Neuromuscul Disord 2010 Apr 12;20(4):229-37. Epub 2010 Mar 12.
The Institute for Neuroscience and Muscle Research, The Children's Hospital at Westmead, Westmead, 2145, Sydney, NSW, Australia.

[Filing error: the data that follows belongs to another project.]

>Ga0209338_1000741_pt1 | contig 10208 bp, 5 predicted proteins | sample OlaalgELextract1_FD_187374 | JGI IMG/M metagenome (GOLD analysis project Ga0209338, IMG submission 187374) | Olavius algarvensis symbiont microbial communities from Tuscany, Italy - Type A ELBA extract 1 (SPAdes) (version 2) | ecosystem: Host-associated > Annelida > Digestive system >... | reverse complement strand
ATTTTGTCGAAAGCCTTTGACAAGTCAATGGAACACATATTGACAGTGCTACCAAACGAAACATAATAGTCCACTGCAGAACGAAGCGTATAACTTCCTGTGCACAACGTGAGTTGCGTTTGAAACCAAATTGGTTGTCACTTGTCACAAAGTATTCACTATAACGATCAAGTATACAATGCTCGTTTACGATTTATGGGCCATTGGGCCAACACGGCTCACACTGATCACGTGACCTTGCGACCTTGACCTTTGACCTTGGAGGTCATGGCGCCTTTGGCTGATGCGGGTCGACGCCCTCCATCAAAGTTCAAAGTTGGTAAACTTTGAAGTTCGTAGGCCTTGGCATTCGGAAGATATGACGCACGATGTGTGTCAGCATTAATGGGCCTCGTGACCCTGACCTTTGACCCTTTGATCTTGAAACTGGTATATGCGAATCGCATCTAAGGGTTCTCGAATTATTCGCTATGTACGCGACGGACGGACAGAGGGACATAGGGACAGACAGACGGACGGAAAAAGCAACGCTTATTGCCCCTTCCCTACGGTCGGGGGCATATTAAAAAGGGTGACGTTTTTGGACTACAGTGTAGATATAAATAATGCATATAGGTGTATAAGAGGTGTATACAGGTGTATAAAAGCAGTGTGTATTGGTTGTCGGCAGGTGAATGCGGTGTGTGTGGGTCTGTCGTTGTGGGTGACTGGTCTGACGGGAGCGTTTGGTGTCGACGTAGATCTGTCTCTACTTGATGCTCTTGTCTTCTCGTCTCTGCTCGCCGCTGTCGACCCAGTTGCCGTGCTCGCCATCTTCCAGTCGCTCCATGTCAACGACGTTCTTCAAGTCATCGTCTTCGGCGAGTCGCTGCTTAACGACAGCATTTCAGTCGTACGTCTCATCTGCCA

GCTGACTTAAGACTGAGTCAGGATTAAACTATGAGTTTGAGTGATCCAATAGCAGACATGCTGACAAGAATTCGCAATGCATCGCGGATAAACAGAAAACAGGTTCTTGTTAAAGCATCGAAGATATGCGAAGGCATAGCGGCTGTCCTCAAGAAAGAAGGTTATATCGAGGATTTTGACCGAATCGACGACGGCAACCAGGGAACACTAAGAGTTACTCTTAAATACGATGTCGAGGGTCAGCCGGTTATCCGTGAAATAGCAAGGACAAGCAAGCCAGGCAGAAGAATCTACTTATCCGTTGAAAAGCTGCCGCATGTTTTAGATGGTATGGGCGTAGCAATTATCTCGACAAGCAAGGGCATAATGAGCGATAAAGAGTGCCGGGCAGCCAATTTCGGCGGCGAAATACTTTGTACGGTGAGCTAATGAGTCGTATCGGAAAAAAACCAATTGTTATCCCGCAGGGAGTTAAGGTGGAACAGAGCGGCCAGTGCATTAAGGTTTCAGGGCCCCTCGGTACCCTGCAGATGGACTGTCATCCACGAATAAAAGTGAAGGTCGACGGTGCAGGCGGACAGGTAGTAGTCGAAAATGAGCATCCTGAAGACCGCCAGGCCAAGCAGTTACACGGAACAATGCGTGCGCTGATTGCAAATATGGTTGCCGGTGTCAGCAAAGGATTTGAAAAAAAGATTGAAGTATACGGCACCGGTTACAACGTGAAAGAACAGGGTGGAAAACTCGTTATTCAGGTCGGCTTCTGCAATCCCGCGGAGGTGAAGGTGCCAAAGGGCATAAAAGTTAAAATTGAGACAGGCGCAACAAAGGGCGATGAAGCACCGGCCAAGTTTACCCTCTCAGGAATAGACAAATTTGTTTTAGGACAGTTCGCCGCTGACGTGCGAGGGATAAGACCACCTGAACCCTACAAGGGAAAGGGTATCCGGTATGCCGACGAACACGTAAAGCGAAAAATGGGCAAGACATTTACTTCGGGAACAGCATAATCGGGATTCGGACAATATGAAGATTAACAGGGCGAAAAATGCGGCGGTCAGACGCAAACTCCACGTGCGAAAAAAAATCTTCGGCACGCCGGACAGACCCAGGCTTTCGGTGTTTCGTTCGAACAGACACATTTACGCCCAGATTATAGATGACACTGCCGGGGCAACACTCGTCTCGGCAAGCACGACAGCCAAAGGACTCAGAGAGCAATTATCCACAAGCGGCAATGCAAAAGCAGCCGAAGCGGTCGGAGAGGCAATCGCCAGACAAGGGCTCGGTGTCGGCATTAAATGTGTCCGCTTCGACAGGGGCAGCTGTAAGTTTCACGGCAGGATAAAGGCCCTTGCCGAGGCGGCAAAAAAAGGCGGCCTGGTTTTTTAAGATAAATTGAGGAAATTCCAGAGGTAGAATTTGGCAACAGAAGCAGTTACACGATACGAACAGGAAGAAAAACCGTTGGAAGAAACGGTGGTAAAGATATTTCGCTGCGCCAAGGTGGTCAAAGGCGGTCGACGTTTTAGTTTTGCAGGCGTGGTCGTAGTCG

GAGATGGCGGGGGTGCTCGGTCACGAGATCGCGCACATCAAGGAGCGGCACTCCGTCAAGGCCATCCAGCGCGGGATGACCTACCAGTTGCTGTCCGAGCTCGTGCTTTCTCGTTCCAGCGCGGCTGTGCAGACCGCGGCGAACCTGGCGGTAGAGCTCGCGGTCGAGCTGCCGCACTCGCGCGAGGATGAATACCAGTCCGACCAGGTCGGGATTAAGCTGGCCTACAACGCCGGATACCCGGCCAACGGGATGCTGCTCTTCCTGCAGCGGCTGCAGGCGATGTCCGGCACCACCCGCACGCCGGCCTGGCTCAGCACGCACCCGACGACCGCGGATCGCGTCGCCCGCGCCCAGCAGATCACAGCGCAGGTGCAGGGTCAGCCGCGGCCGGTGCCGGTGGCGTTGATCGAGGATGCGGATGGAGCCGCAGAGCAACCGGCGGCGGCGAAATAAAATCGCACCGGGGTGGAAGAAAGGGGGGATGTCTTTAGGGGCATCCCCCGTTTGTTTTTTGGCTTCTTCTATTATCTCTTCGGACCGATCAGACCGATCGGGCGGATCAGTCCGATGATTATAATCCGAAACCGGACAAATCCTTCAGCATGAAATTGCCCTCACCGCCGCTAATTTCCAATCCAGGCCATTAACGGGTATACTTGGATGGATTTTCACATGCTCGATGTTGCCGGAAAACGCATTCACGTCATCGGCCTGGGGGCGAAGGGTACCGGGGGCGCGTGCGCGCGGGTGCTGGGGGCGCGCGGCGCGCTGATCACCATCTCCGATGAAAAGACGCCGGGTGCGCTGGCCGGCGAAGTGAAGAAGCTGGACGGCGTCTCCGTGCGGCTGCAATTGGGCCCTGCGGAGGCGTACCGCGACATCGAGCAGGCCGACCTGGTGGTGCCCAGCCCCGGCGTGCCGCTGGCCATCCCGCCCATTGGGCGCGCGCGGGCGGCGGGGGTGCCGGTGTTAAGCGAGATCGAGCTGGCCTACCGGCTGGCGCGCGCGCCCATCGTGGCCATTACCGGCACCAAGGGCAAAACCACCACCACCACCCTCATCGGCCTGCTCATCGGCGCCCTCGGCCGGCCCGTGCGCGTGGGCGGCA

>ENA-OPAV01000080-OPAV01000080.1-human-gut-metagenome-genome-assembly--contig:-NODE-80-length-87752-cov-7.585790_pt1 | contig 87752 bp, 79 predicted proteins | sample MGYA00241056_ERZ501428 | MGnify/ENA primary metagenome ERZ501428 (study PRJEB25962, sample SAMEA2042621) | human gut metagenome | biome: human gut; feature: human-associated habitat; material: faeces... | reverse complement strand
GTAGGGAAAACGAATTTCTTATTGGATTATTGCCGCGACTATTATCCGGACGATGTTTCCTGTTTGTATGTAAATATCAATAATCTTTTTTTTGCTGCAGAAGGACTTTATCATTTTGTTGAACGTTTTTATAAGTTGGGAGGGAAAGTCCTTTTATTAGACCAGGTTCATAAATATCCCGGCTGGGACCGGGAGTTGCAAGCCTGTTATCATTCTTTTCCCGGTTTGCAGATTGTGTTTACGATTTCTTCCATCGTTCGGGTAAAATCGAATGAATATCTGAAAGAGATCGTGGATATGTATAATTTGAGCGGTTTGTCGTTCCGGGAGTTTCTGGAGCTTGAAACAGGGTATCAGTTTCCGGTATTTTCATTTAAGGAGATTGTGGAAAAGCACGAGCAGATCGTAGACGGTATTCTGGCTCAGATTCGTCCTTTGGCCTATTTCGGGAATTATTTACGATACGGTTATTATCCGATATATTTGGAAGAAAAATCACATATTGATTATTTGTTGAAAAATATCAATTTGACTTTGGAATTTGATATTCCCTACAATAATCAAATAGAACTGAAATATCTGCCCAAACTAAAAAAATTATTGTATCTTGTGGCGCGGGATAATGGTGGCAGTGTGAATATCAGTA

Mutations in dynamin-2 (DNM2) cause autosomal dominant centronuclear myopathy (CNM). We report a series of 12 patients from eight families with CNM in whom we have identified a number of novel features that expand the reported clinicopathological phenotype. We identified two novel and five recurrent missense mutations in DNM2. Early clues to the diagnosis include relative weakness of neck flexors, external ophthalmoplegia and ptosis, although these are not present in all patients. Pes cavus was present in two patients, and in another two members of one family there was mild slowing of nerve conduction velocities. Whole-body MRI examination in two children and one adult revealed a similar pattern of involvement of selective muscles in head (lateral pterygoids), neck (extensors), trunk (paraspinal) and upper limbs (deep muscles of forearm). Findings in lower limbs and pelvic region were similar to that previously reported in adults with DNM2 mutations. Two patients presented with dystrophic changes as the predominant pathological feature on muscle biopsies; one of whom had a moderately raised creatine kinase, and both patients were initially diagnosed as congenital muscular dystrophy. DNM2 mutation analysis should be considered in patients with a suggestive clinical phenotype despite atypical histopathology, and MRI findings can be used to guide genetic testing. Subtle neuropathic features in some patients suggest an overlap with the DNM2 neuropathy phenotype. Missense mutations in the C-terminal region of the PH domain appear to be associated with a more severe clinical phenotype evident from infancy.